Brown was eager to unveil her new curves. But the mother of two, who had kept the procedure a secret from her family, didn’t initially see a bootylicious body in the mirror. A month later when she returned for round two it was more painful. “I remember saying, ‘This is it for me. If this doesn’t work, I’m just going to settle with what I have.’ ” Still not seeing any improvement, Brown says she didn’t go back for her final two treatments. “I thought I had escaped any problems,” she says. “But it was too late.”
Over time she says the injected area became intensely irritated and painful, and the skin blackened. At first Brown was too embarrassed to tell her doctor what she had done, waiting almost a year before seeking help. By that time she was desperate to have the silicone removed. But she says none of the doctors referred by her HMO would agree to do the surgery because the procedure is risky and often leads to disfigurement. “If the silicone is taken out, you will have dimpling, excess skin, scars everywhere, and there’s the risk of infection,” says Andrew Jimerson, M.D., medical director of Advanced Plastic Surgery Solutions in Atlanta. (Jimerson did not treat Brown.)
Her health continued to deteriorate as nagging, aching pain and fever caused sleepless nights. Brown says she called her pumper in 2008 and asked her, “How do I get this out of me?” She says the woman told her that she was experiencing similar symptoms. The pumper told her she was afraid that if she sought help she’d be arrested. For her part Brown insists that she isn’t angry with the pumper and will not press charges or sue. “I knew it was black market,” she says. “I knew she wasn’t a doctor. I knew she wasn’t a nurse. I knew all those things. So I was disappointed in myself, never angry with her. I’m still not.”
Ultimately it was an infection that nearly killed Brown. In the summer of 2011 she woke up feeling lethargic and was suffering from a shortness of breath. When her family rushed her to the emergency room, doctors said Brown wouldn’t live past that day. “She was going into septic shock,” recalls her elder daughter, Danye Wooden, 22. “Her organs were shutting down; her heart and her lungs weren’t getting enough blood.”
Brown was diagnosed with necrotizing soft tissue infection secondary to infected foreign material, meaning her tissue from her lower back down to her midthigh was dying from a barrage of bacteria from the silicone. “Certainly, without surgery she would have died,” says her surgeon, James Black, M.D. For weeks Brown was on high doses of pain medication as a team of infectious disease doctors, surgeons and nurses treated her in a series of more than 20 operations. She recalls the fear on her daughters’ faces. “I was like, How could I put them through this?” she says now.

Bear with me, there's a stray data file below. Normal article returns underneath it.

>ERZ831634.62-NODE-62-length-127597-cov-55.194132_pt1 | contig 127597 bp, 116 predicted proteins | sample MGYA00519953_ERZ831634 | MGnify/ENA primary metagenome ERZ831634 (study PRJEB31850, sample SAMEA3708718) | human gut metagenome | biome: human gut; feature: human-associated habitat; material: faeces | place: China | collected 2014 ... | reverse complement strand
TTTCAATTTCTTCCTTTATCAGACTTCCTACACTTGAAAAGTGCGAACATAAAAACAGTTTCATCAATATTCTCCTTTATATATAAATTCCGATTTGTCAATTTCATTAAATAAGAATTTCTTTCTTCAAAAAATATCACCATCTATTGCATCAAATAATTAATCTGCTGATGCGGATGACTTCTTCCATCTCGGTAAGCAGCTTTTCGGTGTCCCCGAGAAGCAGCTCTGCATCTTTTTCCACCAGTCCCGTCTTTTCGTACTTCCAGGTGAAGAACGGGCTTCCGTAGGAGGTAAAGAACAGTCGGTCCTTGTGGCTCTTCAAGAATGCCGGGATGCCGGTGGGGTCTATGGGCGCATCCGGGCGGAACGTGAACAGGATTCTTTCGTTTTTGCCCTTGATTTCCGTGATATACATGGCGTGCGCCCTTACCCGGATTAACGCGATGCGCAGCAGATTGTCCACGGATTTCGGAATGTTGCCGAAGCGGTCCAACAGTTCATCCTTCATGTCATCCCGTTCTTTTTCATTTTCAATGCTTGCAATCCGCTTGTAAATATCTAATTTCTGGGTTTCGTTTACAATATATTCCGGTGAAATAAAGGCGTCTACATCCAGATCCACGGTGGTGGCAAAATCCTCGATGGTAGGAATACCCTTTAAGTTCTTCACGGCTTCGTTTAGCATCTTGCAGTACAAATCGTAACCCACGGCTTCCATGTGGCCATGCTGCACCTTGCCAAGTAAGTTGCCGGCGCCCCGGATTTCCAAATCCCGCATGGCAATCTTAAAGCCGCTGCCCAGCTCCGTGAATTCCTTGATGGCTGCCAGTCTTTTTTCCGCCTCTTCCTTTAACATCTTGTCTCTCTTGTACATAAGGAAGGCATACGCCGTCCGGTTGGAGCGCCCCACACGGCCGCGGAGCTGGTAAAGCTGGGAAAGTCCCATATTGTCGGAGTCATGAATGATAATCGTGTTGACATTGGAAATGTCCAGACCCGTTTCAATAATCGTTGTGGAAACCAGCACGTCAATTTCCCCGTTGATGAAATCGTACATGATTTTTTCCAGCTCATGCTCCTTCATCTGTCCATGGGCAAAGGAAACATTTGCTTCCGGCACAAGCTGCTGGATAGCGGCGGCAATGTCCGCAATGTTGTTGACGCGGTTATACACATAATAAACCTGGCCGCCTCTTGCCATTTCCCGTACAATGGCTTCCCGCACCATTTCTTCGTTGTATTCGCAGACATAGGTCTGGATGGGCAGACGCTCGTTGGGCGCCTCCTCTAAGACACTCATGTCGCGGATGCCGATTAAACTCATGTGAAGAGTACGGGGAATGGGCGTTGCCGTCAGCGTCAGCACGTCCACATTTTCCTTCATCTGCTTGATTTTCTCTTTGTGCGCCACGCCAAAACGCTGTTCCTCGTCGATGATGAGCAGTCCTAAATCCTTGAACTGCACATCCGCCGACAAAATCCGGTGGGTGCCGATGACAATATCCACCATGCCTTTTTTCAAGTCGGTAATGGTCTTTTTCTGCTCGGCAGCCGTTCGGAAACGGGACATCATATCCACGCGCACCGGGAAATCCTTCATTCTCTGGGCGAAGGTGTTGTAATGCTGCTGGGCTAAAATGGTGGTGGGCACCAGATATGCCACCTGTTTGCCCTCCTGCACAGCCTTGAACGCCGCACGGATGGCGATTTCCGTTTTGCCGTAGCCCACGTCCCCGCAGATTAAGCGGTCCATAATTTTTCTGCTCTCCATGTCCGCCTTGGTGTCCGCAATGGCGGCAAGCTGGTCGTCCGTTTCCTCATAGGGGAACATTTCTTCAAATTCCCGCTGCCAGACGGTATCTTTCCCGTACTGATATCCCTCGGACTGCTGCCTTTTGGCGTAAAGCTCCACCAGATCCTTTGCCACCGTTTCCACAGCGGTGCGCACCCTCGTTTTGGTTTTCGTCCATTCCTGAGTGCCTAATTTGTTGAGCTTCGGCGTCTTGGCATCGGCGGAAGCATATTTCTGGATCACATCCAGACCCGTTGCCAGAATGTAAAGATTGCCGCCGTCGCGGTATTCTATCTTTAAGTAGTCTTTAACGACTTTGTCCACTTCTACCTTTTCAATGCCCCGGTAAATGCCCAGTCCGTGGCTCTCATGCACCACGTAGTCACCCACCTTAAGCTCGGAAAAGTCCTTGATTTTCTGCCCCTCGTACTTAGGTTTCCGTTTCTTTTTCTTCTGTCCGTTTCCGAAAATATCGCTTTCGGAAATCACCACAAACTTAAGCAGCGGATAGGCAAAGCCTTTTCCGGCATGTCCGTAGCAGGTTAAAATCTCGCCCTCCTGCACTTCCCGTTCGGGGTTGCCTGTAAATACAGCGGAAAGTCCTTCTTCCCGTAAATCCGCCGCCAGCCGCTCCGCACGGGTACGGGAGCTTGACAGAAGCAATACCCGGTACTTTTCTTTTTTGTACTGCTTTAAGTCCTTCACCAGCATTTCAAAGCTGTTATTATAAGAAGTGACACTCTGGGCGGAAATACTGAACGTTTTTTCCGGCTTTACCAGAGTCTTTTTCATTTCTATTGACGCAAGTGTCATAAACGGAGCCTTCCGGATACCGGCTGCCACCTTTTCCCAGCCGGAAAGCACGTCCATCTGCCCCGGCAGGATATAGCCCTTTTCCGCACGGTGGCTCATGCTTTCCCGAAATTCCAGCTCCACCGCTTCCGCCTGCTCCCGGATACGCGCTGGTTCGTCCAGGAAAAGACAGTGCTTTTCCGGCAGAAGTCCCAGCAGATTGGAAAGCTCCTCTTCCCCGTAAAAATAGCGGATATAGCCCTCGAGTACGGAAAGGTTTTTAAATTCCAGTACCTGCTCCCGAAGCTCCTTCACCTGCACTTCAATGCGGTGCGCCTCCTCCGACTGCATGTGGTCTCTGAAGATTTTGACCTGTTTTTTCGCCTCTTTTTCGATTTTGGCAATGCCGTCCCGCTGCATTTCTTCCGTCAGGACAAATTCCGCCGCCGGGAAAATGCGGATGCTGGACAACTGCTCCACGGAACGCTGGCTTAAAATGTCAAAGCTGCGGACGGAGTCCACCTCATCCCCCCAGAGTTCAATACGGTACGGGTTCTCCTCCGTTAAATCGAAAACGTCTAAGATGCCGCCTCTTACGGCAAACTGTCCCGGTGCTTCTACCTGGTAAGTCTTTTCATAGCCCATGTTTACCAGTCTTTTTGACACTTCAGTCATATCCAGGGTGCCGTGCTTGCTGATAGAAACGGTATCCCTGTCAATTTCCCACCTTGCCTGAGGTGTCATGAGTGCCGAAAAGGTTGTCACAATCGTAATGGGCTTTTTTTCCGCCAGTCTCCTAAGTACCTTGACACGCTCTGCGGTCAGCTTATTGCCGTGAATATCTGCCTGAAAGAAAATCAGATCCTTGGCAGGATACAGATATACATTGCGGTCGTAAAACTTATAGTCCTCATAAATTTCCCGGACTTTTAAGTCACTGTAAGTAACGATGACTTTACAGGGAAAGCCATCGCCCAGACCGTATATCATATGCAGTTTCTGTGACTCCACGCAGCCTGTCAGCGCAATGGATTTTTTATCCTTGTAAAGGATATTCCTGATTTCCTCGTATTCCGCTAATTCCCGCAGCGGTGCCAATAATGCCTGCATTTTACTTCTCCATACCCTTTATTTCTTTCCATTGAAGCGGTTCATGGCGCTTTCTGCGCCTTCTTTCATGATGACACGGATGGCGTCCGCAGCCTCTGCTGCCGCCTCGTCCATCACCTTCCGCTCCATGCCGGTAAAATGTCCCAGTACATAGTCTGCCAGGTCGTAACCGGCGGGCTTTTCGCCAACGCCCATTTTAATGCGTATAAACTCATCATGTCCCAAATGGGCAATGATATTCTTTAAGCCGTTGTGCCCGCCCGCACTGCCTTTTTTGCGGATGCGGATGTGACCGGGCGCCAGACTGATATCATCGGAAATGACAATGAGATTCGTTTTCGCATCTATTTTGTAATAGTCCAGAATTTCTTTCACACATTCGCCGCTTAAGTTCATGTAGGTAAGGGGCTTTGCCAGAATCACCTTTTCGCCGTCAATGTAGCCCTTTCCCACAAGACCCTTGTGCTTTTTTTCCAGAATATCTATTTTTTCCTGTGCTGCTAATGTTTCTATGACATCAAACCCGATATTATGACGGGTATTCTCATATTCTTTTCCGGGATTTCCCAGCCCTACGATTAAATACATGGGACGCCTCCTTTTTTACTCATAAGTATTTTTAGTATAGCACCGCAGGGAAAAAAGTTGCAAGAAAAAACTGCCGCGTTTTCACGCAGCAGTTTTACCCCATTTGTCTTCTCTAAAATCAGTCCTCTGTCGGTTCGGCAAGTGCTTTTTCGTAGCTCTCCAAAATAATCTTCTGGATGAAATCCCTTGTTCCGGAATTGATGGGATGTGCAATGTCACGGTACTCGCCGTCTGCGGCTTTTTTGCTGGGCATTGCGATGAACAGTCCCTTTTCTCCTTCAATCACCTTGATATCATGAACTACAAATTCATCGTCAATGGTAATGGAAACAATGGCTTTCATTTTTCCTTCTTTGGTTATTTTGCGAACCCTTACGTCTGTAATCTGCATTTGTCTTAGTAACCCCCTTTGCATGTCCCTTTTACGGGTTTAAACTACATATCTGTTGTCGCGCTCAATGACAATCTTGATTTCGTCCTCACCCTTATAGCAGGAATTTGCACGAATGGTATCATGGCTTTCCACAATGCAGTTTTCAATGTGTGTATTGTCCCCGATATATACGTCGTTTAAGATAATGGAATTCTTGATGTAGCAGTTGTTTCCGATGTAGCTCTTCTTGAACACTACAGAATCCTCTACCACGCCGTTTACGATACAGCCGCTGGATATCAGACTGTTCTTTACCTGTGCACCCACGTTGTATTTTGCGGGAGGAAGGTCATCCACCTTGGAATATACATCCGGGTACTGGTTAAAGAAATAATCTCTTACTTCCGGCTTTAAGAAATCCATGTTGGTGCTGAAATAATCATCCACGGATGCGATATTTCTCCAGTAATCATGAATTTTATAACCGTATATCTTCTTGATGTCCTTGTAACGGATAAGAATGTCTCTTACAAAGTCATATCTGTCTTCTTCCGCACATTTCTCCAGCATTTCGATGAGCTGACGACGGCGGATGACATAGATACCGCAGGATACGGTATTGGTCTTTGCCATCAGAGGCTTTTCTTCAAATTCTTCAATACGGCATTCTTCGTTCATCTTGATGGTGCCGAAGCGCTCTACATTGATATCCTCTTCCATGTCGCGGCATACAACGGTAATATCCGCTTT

But there was more bad news in store. The medication used to keep Brown’s blood pressure stabilized and her vital organs alive had starved her extremities of much-needed blood, according to Black. Amputation was the only recourse. In August 2011, doctors amputated Brown’s hands, feet and, ironically, much of her buttocks. Only a one-inch-thick layer of skin and tissue remained of her butt. Brown was then outfitted with prosthetics and transferred to a rehab facility, where she began the task of adjusting to what she calls her “new normal.”
Returning last November to the home she shares with her sister was sobering. She was used to relying on her hands for everything—including her work. “I couldn’t cook. I couldn’t garden. I couldn’t do hair. I couldn’t do anything,” she says. Work was impossible.
Her days are now centered on the basics: working with a home health aide whom she relies on to help her dress, bathe and eat. Navigating a life with prosthetics while receiving $840 a month in disability benefits has been difficult. Brown explains that her body is always hot because of the artificial limbs, so she has to drink water constantly. Her foot sometimes itches, though it’s no longer there. Despite all this Brown says she refuses to wallow in depression; she is just happy to be alive. “People ask, ‘How do you get through? How are you so positive?’ Because God keeps showing me His grace,” she says.
Brown now spends time going out with friends, cruising on her three-wheel bike and keeping her spirits up, thanks to “pep talks” from Oprah’s Super Soul Sunday programming on OWN. “She is stronger than you may think,” says her younger daughter, Courtney Wooden, 21. “She’s probably the strongest person I’ve ever known.”
Brown, determined to warn others about the risks of silicone injections, has established the Apryl Michelle Brown Trust, an organization that hosts self-esteem workshops and motivational speaking engagements. Before she lost her limbs, but after getting the fateful butt injections, Brown says she overheard some people in the nail salon talking about going to a pumping party. “I said, ‘Feel my butt. I got silicone injections in my butt and now it’s hard and painful.’ And they just looked at me disgusted. And I said, ‘I just wanted to tell y’all, because nobody told me.’ They were all rolling their eyes, and that’s okay. The ones that I’m supposed to share my story with, they’ll get it.
“I was left here for a purpose,” she says finally. “I have to get the word out so that nobody else makes this choice.”
Amy Elisa Keith is a freelance journalist and lifestyle expert in Los Angeles.